The good part was that they had a magazine to play with and to learn from; the bad part was that the magazine was always in financial trouble and the left itself was in retreat. Klein and her gang did a special issue about the "cost-cutting cowboys" -- about how the young bucks of the right were in charge while the left didn't know where it was going. Her frustration with the seeming paralysis of the left made Klein realize that "unless there is a movement, there is really not a future for progressive journalism because there is nothing to report on." So she left This magazine and went back to school "and met a new generation of activists who believed we have to go where the power is and that we have to go after it directly."
By contrast, Salutin says he wrote in This magazine in the 1970s because nobody else was offering him the platform he wanted. "I didn't want a career as a journalist, but I wanted to have my voice out there. For 20 years, I went every week to an editorial meeting and read every article that appeared and discussed the editing of every article with everybody else." He admits the process was "insane," but it was also a lot of fun, and for Salutin editorial meetings became "a pretext for discussing a lot of other things and so you actually had a place where you could bring your particular interests and you could battle things out and continue to grow."
To him, it was a time of great arguments and a feeling that "you were dealing with a collective voice." Now, he thinks the magazine has become the vehicle of the editors, and while there is still an editorial board, it operates in an advisory capacity. A series of talented and energetic journalists -- Clive Thompson, Andrea Curtis and Sarmishta Subramanian have followed Klein as editor, each staying about 18 months before moving on to other better-paying jobs. Burnout, low salary and poaching by other publications all take their toll, says publisher Judith Parker, who is herself moving on after almost three years at the magazine.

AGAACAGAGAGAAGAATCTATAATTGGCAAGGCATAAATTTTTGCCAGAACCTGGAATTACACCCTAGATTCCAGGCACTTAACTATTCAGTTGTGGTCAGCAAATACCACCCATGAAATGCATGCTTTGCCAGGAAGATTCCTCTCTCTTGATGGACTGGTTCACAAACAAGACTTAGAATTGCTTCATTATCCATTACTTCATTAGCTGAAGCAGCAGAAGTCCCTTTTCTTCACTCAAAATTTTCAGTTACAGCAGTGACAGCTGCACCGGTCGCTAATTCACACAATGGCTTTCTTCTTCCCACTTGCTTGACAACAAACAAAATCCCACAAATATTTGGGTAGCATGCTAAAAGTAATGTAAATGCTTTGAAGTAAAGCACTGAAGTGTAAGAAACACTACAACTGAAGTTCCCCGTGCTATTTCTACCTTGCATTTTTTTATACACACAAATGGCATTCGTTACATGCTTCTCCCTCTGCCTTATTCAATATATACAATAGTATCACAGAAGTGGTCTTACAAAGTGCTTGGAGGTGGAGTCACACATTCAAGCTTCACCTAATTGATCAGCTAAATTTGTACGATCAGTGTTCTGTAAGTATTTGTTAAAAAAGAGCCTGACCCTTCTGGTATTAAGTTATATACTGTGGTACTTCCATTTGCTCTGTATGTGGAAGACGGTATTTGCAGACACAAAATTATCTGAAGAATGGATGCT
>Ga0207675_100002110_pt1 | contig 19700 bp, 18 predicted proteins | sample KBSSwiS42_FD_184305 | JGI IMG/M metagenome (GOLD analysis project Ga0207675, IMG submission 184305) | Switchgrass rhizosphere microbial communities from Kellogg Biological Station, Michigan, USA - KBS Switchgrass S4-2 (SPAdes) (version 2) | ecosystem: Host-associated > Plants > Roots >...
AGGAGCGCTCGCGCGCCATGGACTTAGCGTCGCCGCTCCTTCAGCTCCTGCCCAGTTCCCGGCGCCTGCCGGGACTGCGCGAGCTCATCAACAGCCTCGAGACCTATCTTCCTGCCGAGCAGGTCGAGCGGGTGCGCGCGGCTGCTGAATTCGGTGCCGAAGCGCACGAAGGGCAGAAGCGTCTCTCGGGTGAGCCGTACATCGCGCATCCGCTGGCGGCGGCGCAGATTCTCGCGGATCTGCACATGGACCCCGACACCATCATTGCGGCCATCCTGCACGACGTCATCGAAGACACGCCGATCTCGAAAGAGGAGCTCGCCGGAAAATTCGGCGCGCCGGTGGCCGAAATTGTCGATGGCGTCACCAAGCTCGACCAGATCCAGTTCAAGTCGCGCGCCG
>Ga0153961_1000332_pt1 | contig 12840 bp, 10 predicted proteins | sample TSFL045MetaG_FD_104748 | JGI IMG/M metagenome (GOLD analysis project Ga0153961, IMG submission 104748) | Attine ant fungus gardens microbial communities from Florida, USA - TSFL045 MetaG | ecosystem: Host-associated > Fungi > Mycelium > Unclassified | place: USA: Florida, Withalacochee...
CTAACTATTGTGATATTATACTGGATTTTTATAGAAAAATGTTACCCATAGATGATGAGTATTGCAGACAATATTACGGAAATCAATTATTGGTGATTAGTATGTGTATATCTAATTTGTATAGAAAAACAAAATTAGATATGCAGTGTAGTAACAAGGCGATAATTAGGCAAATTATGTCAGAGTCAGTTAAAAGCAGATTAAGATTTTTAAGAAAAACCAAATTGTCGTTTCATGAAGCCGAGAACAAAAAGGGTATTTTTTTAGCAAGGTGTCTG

Does that mean that Thisis no longer an alternative? Even Salutin is hard pressed to think of things he could write in This that he wouldn't be able to get away with in his weekly column in The Globe. But that, he says, is not really the issue. He thinks Julie Crysler, the current editor, is being really smart in her editorial approach by asking: What does it mean to be genuinely alternative? In doing so, Salutin thinks she is raising real and important questions about the magazine's identity and significance.
To Salutin, the magazine has the opportunity to become a new kind of alternative, now that the previous versions of the alternative have disintegrated. He thinks it can become a forum for voices that are trying to define a new position for the left. "What we did was to lay out the alternative and raise the banner and hope people would flock to it. I think it is just as valid to use the magazine as a place to try to sort out what the alternative looks like, in a confusing time, and try to reformulate it."
Crysler's instinct that the magazine should go back to its roots to find its new place is a shrewd one, says Salutin, because the two areas that are showing the fault lines in capitalism and globalization are health care and education. "In their guts, people are terrified about health care and they are very energized about education," says Salutin. "Questions about your kids' education go so deep."
Will the magazine still be around to celebrate another 35 years? "This is not a country that sustains institutions very well," he says, "but I guess I would say that its chances are probably as good as Maclean's -- maybe better." Maybe so, but only if the subscription base, now at a lowly 5,000 readers an issue, gets a mainstream boost from a new generation.